• VC David Cowan is Betting on Space (and Counting on Space Travel)

    David CowanThis morning, Spire, a nearly three-year-old, San Francisco-based maker of small, software-packed satellites, announced $40 million in fresh funding from investors, including Promus Ventures, which led the round, and Bessemer Venture Partners. (We wrote a piece for TechCrunch about the news here.)Late last week, we talked with Bessemer partner David Cowan about the deal, and why he’s intrigued by space startups more broadly. That conversation follows, edited for length and clarity.

    How did you settle on your investment in Spire?

    As an early investor in Skybox [a satellite imagery company acquired by Google last year], we were approached by pretty much every early-stage space startup out there. Back when Spire was called NanoSatisfi, [founder] Peter [Platzer] reached out to us, but the company looked as flaky as the rest of them, meaning, here was a smart guy with an ambitious idea that he was going to put up a big constellation. But after one-and-a-half years, he actually did all the things he said he was going to do. In fact, when we looked to find who might be taking advantage of Moore’s Law in space, Spire stood out as the company most likely to lead the trend. It’s pretty clear that by this time next year, Spire will have the largest constellation known to man [based on the number of satellites it has in space].

    Right now, that honor belongs to Iridium, which has around 75 satellites up there. Give readers a sense of how different the two companies’ satellites are. 

    Iridium’s satellites are on the order of a metric ton, whereas satellites now being developed are basically 10-centimeter cubes, so maybe the size of a Kleenex tissue box. Spire’s satellites amount to three of those cubes [each].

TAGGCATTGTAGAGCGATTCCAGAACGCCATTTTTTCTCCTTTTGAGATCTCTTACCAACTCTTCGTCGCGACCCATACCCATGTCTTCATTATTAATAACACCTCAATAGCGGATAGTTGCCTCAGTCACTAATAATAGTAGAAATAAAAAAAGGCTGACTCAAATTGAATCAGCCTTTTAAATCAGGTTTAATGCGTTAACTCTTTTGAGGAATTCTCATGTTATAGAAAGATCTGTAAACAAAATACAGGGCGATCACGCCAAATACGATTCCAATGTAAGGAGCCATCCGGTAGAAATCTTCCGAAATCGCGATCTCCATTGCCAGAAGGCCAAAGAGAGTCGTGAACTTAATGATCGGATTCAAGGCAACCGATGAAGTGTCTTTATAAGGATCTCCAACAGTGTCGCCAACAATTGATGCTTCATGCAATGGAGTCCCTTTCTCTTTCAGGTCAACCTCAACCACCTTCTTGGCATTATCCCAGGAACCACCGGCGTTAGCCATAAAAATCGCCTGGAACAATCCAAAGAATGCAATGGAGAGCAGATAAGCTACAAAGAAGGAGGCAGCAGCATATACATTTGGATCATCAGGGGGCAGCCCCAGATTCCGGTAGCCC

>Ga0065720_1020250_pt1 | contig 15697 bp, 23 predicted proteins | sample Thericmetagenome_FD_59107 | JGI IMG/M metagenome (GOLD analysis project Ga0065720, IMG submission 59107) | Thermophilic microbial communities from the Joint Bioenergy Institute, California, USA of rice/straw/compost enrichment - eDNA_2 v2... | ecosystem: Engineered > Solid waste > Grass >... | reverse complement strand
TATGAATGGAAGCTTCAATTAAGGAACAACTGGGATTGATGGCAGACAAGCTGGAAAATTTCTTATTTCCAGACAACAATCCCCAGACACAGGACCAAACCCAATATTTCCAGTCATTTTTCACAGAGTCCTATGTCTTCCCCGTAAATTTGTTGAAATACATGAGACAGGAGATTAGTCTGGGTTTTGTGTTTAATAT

How dramatically do they compare in terms of power?

    It’s a different class. Iridium satellites are high-capacity and high-powered, but they cost a lot of money and time to build and launch. This new generation of satellites is so small and cheap that you can basically make them out of cell phone parts, with the camera and radios and GPS that goes into them. They aren’t space-hardened. Solar flares and other stuff in space [take a toll much faster]. But you aren’t looking to get 12 years out of them. You’re looking to get two or three. It’s a different attitude. You sprinkle them out there. You’re constantly changing them and tweaking them. It’s like comparing a network of mobile devices with a mainframe.

    Who are Spire’s biggest customers?

    The first two major applications that we’re addressing are marine craft tracking via the AIS beacons that ships have when they’re out in the open sea; the second is weather. Starting a year from now, it’s expected that the U.S. will be blind to the weather — that the [three] satellites [the government has been relying on] will no longer be functioning. As you can imagine, it’s imperative that we have weather data. It’s critical to agriculture, critical to national security, critical to understanding climate change.

    To date, the government has had its own satellites to produce this data, but there’s generally a movement to outsource more and more in the industry. It’s why SpaceX has received a mandate to carry astronauts [encouraged by NASA]. Congress is saying the same about other formerly proprietary NASA activities, too, including authorizing the government to buy weather data.

    It sounds like Spire has other ambitions, too.

    We’re not satisfied to just do the weather. It’s a big market but there’s no reason that, once the satellites are out there, we can’t put more antennae on them and [wring more information] out them. There’s been a lot of awareness in the last couple of years that we have aircraft disappearing off the grid, for example. There are currently satellites in space that talk with airplanes when they’re underneath those satellites, but there aren’t satellites tracking flights going over the North Pole; a system with lots of little satellites that blanket the planet [could solve that problem].

    Basically, there are no application-specific satellites any more. It’s like the internet, where the same pipes that are carrying this call also carry email and Netflix and so much more.

    What other space companies has Bessemer backed?We have two other related investments, though only one is disclosed: Rocket Lab, which is building rockets to deliver this whole new class of nano satellites. Think of it as a low-end SpaceX.

    What do you make a space tourism?

    It interests me as a customer but not as an investor. I think it would be great. Ten years from now, I won’t have school-age children and it will be way safer, so I’m hoping I’ll be a customer.

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